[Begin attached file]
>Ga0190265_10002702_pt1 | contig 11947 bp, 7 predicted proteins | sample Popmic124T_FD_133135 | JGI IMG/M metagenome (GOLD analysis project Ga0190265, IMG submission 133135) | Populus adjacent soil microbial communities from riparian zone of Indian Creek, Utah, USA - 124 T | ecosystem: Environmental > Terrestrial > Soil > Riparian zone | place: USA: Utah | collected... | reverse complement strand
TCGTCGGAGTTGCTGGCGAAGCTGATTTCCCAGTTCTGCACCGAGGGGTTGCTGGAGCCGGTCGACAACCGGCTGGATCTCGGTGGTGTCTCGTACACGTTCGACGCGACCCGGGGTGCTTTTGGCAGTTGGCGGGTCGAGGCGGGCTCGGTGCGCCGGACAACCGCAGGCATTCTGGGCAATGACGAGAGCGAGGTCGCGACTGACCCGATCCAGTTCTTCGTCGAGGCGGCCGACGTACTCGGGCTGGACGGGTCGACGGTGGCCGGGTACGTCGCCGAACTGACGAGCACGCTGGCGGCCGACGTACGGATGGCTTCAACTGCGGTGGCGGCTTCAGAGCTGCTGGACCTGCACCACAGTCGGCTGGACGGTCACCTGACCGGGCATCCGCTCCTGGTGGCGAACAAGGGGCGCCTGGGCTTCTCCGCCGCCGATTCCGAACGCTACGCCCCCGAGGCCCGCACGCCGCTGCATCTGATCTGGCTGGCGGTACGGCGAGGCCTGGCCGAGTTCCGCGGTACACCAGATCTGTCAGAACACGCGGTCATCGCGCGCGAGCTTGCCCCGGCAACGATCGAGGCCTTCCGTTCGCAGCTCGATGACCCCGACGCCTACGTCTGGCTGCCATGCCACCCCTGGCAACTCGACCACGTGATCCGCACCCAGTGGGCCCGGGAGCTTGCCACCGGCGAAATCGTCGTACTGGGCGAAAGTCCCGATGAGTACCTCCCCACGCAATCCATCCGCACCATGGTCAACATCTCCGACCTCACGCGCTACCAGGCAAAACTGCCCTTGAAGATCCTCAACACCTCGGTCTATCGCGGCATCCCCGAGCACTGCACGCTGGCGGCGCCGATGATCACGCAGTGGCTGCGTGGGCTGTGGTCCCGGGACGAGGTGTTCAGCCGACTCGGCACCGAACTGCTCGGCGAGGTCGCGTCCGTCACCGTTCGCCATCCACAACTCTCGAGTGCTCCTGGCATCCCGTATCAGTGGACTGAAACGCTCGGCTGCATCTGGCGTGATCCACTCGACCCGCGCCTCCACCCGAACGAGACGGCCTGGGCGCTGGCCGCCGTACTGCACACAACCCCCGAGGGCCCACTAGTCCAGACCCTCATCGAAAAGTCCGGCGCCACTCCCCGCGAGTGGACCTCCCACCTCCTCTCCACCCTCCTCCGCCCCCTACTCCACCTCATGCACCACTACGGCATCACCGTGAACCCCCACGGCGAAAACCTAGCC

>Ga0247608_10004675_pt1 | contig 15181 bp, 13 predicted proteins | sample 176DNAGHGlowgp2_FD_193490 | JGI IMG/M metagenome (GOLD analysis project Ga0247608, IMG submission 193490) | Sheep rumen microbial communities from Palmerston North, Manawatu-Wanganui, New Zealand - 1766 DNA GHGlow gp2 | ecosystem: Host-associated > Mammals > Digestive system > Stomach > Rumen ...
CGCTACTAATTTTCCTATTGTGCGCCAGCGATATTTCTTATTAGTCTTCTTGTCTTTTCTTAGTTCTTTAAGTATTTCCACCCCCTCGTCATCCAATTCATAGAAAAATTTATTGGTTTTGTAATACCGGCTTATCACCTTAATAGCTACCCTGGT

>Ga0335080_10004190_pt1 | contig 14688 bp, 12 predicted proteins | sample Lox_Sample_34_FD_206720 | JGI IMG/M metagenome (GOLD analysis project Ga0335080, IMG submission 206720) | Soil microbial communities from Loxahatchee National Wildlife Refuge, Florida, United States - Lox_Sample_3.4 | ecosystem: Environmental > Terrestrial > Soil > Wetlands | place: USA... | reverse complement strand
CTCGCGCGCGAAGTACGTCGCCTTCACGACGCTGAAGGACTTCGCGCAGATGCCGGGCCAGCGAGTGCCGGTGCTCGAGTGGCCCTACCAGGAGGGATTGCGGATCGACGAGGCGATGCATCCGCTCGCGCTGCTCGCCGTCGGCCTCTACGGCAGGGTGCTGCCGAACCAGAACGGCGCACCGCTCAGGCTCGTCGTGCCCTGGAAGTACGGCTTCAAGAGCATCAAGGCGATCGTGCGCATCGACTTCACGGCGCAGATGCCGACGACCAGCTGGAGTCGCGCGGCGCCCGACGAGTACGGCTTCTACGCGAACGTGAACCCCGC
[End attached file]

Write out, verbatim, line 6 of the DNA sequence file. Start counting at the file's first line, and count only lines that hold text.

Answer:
CTCGCGCGCGAAGTACGTCGCCTTCACGACGCTGAAGGACTTCGCGCAGATGCCGGGCCAGCGAGTGCCGGTGCTCGAGTGGCCCTACCAGGAGGGATTGCGGATCGACGAGGCGATGCATCCGCTCGCGCTGCTCGCCGTCGGCCTCTACGGCAGGGTGCTGCCGAACCAGAACGGCGCACCGCTCAGGCTCGTCGTGCCCTGGAAGTACGGCTTCAAGAGCATCAAGGCGATCGTGCGCATCGACTTCACGGCGCAGATGCCGACGACCAGCTGGAGTCGCGCGGCGCCCGACGAGTACGGCTTCTACGCGAACGTGAACCCCGC